The Preston street where dumped fridges, toilets and furniture are a common sight
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David McMurtrie claims that he and his wife are confronted with discarded furniture and electrical goods almost every time they set foot out of their front door and step onto Constable Street on the outskirts of the city centre.
The dead-end road has become a magnet for rubbish dumping, with unwanted items regularly left leaning up against the wall which lines the rear of a row of shops on neighbouring Meadow Street. The Lancashire Post has witnessed the problem on two separate occasions in recent months.
David said that no sooner has the waste been cleared, that a new consignment arrives to replace it.
“Just at the moment, there is a fridge and a couple of mattresses there, but we’ve had toilets, wardrobes, bookcases, the lot.
“My wife is a proud woman and she likes a bit of tidiness – and yet we have to look at this every time we leave home. It brings the area down and it was never like that before.
“A lot of it appears overnight, but at least some of it seems to be coming from the flats above the shops. There is quite a high turnover of tenants and every time somebody moves out, they take all the stuff out and just dump it for somebody else to deal with,” David added.
He believes that fly-tippers are being encouraged by the often overflowing commercial waste bins stored on Constable Street, which serve the various food outlets that are part of the Meadow Street parade of shops.
“The bins from the takeaways are so big that they can’t get them into their yards – and yet they fill up so quickly. The seagulls then come and burst the bags that are lying around – it’s just horrendous,” said David.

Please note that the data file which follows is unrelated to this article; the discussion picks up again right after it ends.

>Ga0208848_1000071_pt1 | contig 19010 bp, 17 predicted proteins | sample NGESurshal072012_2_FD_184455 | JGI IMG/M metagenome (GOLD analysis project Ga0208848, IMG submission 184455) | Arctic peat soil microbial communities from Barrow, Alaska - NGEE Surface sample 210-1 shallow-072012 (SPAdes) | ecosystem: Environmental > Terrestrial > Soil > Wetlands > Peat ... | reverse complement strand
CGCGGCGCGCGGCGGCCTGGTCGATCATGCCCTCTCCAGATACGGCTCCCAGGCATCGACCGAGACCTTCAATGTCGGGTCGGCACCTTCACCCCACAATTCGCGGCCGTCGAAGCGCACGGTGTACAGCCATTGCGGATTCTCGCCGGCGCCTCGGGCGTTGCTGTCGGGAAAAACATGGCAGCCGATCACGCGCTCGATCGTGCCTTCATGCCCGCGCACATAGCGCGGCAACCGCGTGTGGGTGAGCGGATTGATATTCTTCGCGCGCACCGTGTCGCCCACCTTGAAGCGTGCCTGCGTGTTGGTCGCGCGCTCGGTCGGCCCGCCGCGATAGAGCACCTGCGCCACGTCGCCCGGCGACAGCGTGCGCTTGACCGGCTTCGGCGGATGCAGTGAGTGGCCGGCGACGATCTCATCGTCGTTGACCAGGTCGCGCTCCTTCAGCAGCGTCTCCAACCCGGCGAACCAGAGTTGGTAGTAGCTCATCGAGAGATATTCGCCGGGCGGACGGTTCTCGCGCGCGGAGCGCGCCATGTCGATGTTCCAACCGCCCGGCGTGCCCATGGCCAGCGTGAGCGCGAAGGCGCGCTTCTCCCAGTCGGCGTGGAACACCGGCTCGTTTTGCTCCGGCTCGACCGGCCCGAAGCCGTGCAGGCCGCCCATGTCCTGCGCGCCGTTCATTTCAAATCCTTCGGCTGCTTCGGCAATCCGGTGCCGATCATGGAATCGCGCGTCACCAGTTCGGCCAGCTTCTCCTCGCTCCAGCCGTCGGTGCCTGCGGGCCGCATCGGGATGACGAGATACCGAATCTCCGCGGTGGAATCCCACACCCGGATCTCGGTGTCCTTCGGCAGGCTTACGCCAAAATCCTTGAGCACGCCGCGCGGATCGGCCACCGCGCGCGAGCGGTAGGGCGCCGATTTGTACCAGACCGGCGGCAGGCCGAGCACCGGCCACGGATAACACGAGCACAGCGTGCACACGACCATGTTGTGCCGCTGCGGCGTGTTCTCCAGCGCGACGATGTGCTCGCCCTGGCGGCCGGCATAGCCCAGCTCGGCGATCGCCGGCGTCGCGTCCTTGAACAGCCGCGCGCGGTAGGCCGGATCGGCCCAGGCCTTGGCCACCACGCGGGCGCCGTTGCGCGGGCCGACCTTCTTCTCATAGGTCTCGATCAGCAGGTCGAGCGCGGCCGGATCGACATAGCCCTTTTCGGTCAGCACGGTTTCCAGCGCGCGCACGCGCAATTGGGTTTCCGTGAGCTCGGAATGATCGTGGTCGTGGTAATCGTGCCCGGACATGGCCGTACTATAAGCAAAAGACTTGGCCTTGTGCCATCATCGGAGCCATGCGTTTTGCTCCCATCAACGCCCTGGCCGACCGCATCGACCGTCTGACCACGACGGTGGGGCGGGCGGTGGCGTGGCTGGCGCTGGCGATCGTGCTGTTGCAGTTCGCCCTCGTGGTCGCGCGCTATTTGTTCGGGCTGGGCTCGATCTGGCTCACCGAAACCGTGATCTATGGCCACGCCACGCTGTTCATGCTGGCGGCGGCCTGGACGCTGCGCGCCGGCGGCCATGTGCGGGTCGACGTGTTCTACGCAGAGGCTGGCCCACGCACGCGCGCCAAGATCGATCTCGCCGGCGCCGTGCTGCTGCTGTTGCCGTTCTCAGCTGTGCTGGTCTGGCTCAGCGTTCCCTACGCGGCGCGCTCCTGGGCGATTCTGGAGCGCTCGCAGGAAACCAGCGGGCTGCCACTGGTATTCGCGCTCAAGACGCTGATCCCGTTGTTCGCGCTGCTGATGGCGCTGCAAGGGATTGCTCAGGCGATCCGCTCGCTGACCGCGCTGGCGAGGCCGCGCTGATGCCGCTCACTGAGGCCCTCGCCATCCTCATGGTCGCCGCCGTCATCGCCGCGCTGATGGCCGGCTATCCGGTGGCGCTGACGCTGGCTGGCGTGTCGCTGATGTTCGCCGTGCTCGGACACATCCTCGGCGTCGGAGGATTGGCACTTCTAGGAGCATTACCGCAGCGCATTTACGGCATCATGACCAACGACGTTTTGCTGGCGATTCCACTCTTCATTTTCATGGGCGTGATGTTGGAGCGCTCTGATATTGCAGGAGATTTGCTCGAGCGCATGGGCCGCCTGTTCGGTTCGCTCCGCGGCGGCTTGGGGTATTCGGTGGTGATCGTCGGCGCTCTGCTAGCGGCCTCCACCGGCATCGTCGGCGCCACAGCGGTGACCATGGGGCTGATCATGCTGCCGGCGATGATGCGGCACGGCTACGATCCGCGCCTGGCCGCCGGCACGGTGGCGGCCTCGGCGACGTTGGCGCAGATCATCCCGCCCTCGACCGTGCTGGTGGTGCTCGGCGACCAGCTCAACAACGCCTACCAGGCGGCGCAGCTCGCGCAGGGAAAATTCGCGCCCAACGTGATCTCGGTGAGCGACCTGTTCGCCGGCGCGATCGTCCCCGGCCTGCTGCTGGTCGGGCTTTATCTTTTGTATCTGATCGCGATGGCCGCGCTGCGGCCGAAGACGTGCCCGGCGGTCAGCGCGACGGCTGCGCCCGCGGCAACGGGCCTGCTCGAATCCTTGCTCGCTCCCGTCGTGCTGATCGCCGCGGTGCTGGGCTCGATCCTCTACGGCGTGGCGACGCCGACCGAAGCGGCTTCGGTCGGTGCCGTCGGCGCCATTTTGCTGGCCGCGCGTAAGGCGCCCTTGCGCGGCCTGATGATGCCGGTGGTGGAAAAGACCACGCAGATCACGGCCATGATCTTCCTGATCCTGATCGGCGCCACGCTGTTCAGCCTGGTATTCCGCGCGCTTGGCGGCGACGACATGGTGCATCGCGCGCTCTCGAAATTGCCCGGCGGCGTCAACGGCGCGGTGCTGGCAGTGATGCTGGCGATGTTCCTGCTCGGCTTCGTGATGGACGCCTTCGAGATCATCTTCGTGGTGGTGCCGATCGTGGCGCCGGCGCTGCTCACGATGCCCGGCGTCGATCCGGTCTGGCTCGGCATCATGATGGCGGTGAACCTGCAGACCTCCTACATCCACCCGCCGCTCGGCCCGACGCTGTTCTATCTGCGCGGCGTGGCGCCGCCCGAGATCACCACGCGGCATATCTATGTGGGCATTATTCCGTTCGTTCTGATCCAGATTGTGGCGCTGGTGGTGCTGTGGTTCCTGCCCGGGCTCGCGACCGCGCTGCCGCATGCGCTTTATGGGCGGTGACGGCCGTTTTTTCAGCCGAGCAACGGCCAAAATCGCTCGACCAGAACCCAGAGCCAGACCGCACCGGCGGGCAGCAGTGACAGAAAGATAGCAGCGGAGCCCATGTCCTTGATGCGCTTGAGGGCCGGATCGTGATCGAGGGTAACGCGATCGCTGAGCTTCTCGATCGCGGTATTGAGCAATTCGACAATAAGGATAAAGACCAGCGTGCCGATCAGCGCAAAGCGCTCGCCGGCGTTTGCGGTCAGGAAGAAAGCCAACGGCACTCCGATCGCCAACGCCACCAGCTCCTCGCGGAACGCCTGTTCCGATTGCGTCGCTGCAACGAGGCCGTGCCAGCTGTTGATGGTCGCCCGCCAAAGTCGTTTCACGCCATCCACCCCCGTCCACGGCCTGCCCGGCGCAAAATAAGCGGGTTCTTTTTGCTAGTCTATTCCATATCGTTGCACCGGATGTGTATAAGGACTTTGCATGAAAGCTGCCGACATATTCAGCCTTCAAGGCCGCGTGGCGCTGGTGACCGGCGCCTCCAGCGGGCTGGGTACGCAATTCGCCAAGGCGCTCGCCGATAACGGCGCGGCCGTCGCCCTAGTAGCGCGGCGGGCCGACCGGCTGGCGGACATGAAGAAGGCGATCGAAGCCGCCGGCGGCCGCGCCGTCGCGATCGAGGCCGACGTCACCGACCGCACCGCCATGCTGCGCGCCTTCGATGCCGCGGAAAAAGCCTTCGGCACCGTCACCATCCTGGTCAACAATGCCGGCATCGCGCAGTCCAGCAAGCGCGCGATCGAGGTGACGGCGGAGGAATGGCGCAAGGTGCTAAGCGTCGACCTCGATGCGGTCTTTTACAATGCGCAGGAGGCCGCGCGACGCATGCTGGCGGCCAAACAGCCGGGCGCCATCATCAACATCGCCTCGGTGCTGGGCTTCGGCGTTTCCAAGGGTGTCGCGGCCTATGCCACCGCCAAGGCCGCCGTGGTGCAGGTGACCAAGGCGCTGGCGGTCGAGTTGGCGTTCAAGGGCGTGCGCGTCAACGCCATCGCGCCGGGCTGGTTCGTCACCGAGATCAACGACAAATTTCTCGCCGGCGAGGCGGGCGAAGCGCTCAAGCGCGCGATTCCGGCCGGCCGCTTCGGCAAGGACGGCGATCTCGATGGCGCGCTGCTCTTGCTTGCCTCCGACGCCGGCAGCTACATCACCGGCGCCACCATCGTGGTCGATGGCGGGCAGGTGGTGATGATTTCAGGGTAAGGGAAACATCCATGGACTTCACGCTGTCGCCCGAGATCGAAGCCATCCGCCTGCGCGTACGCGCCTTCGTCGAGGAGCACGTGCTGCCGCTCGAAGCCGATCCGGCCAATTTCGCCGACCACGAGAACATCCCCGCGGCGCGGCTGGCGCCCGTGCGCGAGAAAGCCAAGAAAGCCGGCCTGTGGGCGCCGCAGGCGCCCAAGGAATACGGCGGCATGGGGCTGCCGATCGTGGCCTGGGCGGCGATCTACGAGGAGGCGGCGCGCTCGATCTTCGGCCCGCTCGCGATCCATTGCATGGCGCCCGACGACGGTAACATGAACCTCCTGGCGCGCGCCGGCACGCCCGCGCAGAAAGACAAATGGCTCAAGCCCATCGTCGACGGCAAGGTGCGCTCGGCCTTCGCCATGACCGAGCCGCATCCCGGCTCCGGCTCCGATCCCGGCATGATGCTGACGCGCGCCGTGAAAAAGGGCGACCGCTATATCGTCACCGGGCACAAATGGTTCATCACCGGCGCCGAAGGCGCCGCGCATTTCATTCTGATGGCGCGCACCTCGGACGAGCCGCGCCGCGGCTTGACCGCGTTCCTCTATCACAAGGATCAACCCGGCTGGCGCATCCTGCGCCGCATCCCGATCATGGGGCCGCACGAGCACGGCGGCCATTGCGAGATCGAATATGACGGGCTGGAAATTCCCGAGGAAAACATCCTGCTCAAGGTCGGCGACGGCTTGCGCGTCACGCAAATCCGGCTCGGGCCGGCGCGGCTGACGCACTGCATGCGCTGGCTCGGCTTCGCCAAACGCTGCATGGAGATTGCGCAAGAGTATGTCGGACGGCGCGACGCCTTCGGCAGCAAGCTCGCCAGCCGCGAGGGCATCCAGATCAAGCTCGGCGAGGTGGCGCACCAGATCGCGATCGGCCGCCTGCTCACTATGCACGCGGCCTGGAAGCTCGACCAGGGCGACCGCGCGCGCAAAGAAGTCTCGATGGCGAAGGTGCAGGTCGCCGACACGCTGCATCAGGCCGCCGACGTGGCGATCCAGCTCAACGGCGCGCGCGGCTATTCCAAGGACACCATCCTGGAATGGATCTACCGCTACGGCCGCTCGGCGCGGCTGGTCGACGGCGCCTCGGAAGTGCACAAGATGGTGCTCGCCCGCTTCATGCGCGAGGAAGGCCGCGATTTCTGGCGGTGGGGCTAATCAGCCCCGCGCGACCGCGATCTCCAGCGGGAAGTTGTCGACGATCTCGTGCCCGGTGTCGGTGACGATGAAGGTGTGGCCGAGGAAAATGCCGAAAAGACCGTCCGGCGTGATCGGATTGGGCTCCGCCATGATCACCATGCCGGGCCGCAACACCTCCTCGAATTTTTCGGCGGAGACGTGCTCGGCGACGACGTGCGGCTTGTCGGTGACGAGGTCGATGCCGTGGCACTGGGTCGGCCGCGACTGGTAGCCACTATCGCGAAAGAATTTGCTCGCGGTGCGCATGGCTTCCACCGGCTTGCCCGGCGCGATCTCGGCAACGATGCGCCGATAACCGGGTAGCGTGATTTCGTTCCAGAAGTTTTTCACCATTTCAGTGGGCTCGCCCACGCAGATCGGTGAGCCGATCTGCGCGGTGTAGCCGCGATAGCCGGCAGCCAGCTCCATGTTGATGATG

The Post attempted to contact several of the food businesses on Meadow Street and the manager of one outlet – who did not want to be named – said that they too were victims of unauthorised waste disposal.
“People are coming here and using our big bins - which we have to pay for - to dispose of their own rubbish. Most days, we have to jump into the bins to flatten them down, just so that we can try to get our waste inside,” he explained.
The area is managed by the Community Gateway Association and the housing provider’s head of asset management, Lee Garry, said he was “disappointed” to learn of what residents have had to live with.
“We investigate any reports made to us seriously and work with the appropriate authorities to take action. Now that we are aware of the issue, we have visited the site and will schedule work to get this footpath cleared up in the short term.
“Teams will be working closely with the council and others to ensure that they take enforcement action to avoid this becoming a persistent problem,” Mr Garry added.